The Vegetable Guy Fieri Recommends For Stretching Your Food Budget

Food prices are out of control for many families in the United States. Per NBC News, inflation is at a 40-year high and testing the limits of many household budgets. The price of meat and eggs has increased 14.2% from the previous year. NPR reports the price tag for milk, cheese, and butter has also been on the rise. Combine these life necessities with the national average price of gasoline currently at around $5 a gallon, and families and individuals are having to make serious choices about what they do and don't put in their grocery carts. 

So, what's a person who wants to make healthy and delicious meals without going into debt to do? Guy Fieri, host of "Guy's Grocery Games," knows a thing or two about pinching pennies while making food that is nutritious and full of flavor. Fieri shared with CNBC that there are three foods you should consider adding to your grocery list to stretch your budget. When it comes to meeting the needs of carnivore lovers, Fieri's go-to proteins include a whole chicken and pork butt, both of which can be used to make multiple meals.

However, a less obvious recommendation is a vegetable that the celebrity chef suggests shoppers start incorporating into their weekly menus.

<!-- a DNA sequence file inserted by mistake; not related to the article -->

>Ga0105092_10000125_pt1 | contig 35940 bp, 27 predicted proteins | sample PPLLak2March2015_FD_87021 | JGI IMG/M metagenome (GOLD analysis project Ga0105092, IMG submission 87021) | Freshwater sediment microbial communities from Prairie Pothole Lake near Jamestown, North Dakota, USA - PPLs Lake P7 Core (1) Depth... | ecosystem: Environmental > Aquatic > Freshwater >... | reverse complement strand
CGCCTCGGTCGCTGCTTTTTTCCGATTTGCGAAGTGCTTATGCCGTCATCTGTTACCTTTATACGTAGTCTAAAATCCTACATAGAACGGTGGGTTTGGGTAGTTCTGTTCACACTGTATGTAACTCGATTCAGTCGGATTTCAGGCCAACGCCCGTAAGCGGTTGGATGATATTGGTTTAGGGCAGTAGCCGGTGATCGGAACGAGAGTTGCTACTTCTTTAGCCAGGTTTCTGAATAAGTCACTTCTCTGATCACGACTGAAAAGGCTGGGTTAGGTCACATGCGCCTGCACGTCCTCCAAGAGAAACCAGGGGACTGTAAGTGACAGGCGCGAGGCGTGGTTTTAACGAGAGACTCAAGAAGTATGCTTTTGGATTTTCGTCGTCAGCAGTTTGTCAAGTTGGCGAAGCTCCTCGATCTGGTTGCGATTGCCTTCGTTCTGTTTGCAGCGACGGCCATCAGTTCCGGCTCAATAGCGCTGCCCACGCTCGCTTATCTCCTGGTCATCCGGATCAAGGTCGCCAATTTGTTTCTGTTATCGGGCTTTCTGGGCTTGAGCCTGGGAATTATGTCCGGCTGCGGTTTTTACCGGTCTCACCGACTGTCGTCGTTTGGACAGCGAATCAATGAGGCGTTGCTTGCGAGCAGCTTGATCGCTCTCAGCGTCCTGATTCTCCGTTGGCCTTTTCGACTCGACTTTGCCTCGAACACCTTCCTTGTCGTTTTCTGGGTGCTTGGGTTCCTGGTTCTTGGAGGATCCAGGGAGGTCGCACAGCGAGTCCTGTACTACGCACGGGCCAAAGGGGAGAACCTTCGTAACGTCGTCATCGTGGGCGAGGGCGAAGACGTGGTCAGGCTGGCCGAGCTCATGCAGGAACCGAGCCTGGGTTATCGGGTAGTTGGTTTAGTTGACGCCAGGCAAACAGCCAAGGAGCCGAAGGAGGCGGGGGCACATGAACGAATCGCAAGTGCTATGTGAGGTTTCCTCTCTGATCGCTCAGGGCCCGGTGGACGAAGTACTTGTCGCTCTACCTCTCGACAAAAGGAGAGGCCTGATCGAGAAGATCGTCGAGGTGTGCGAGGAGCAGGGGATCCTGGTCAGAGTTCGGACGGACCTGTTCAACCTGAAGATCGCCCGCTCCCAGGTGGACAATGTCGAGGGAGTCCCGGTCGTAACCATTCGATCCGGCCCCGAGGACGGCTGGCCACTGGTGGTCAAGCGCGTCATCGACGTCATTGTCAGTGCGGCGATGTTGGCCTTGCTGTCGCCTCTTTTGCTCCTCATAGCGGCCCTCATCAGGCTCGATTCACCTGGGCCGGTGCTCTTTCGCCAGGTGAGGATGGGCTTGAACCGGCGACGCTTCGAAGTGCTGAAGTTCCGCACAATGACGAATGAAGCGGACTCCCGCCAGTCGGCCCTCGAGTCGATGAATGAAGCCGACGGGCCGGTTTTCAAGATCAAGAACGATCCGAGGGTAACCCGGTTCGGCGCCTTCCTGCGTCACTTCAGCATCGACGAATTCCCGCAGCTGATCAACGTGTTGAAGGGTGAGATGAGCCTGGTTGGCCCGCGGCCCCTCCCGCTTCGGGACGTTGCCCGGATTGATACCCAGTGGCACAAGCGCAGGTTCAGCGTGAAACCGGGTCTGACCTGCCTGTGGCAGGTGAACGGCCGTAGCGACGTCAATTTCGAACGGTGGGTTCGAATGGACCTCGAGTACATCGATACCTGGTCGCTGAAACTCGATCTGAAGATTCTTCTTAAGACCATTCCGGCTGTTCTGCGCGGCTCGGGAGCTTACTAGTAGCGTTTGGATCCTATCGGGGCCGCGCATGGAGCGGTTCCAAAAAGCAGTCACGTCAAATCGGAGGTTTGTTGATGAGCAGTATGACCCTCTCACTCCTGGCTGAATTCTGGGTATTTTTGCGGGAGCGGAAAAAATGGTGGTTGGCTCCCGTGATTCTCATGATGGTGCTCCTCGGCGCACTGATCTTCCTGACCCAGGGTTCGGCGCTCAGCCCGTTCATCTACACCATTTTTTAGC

Cook in season foods in volume

Guy Fieri says that when he wants to stretch a vegetable past a single meal, he turns to Brussels sprouts (via CNBC). He noted that while prepping Brussels sprouts requires some work, he will make three times more than he plans to eat so that he can use them in a burrito the next day or add to a pasta. Or sometimes, they can just be reheated. 

Brussels sprouts are definitely a Fieri favorite. He previously told the Today Show that the one vegetable he can't live without is this miniature cabbage. It makes perfect sense that this veggie is on his list of foods to buy and use for multiple meals.

Brussels sprouts are also full of healthy nutrients. Medical News Today notes that they can be a good source for both protein and calcium, and are low in calories. While many of us may be more inclined to cook Brussels sprouts for holiday dinners, they can be used in a variety of ways throughout the year, including in salads and casseroles. Fieri stressed that cooking in season foods in large quantities can help you stay within your budget as you navigate rising grocery costs.